Rajiv Gandhi International Airport in Hyderabad, India, has started trialling body scanners at its domestic terminal.
This September, the Bureau of Civil Aviation Security (BCAS) announced that all major airports in India will deploy body scanners within a year.
The move is aimed at accelerating passenger clearance processes and phasing out manual frisking, without compromising airport security.
The three-month trial at Hyderabad Airport began on 12 October and has been introduced to travellers on a voluntary basis.
As part of the trial, one body scanner has been installed at the express security check lane located near the third departure gate.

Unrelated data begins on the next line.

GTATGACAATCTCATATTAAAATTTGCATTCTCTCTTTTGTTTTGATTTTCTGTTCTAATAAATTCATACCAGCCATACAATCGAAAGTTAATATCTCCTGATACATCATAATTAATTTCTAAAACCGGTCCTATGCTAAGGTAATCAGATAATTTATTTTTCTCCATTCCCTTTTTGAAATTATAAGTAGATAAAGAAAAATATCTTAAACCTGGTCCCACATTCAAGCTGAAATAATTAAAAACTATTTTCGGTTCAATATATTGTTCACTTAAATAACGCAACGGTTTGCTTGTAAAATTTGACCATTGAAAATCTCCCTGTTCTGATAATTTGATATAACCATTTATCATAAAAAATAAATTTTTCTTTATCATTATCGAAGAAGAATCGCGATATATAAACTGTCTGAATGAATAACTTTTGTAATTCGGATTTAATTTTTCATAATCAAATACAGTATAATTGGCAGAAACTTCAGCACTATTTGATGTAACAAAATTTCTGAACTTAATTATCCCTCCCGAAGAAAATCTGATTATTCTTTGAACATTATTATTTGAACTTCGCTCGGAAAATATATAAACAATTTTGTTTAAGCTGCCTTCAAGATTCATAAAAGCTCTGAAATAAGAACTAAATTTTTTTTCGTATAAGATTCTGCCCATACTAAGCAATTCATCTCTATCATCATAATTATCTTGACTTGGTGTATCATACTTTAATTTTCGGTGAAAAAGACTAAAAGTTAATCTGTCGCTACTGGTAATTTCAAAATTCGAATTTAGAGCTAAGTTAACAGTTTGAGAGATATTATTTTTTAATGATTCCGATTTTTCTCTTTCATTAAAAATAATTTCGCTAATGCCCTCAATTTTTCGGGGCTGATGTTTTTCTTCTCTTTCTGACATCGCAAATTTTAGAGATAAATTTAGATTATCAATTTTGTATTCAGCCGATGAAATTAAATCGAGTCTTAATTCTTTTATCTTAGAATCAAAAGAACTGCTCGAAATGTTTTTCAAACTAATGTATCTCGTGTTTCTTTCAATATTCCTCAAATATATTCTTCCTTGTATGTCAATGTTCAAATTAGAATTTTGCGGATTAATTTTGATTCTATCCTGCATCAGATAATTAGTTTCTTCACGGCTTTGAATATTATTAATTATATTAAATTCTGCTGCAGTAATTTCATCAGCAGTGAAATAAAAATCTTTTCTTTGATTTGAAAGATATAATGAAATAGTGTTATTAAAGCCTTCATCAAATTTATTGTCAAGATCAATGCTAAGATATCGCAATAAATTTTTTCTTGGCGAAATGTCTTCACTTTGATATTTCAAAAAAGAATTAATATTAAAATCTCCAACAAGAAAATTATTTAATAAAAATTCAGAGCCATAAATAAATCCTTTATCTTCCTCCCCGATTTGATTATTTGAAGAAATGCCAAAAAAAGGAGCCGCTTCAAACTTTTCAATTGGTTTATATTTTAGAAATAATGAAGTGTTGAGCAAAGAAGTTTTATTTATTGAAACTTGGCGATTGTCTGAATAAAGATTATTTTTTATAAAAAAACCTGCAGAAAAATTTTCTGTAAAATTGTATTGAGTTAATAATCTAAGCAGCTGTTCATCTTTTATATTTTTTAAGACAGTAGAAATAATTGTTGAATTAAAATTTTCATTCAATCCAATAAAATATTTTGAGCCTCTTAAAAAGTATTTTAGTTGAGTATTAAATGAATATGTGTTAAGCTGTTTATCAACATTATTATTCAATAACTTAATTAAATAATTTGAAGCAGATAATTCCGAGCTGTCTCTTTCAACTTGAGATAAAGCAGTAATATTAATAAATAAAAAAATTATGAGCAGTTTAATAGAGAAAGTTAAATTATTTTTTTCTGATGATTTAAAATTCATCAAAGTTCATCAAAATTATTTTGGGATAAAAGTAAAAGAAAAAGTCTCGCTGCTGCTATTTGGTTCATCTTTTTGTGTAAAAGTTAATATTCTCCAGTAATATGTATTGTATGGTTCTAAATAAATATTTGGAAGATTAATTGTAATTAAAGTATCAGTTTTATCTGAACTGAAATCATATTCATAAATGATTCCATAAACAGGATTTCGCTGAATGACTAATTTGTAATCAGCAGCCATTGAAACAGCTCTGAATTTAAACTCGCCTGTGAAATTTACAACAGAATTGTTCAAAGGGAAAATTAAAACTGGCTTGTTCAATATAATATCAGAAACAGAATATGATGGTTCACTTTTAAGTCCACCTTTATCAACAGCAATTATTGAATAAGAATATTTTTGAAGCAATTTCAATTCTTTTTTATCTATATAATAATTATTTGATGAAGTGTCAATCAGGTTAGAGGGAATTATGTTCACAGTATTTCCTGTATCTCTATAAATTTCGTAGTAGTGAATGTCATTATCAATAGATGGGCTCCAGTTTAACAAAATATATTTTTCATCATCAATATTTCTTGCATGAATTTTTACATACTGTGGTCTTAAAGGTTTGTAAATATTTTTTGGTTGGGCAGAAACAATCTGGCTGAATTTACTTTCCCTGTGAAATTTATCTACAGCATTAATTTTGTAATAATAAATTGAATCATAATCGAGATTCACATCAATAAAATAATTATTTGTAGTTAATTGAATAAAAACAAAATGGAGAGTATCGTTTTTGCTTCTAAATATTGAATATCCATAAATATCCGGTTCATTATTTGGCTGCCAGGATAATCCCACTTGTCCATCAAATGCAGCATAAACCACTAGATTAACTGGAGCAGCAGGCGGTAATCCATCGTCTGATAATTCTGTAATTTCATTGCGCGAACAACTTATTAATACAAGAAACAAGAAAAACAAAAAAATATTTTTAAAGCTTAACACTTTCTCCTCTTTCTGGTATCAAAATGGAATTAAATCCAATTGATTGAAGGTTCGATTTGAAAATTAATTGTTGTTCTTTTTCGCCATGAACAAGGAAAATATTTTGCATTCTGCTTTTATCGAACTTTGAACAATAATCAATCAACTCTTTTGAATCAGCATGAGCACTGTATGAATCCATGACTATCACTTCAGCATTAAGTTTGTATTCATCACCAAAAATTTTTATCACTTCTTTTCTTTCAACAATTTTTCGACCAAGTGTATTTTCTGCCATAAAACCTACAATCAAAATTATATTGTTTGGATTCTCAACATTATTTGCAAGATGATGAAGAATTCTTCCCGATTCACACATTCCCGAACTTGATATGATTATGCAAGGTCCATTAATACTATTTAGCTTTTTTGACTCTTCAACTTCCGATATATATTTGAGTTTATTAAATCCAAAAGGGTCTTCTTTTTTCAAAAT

Additional body scanners are planned for the terminal upon successful completion of the trial.
Due to the SAFE radio wave security system that uses an image free scanning technique, the scanners are unable to breach a person’s privacy.
The airport stated that the scanner has received positive feedback from travellers.
This August, Dunedin International Airport in New Zealand installed two body scanners to boost the security of domestic passengers.
In May, Mumbai International Airport (MIAL) called for expression of interest (EoI) from original equipment makers for the supply of body scanners at the airport.
Singapore-based Changi Airport recently installed 14 new body scanners across four terminals.
In January, the Civil Aviation Authority (CAA) of Pakistan deployed a new full-body scanner at the Bacha Khan International Airport in Peshawar to handle smuggling and money laundering issues.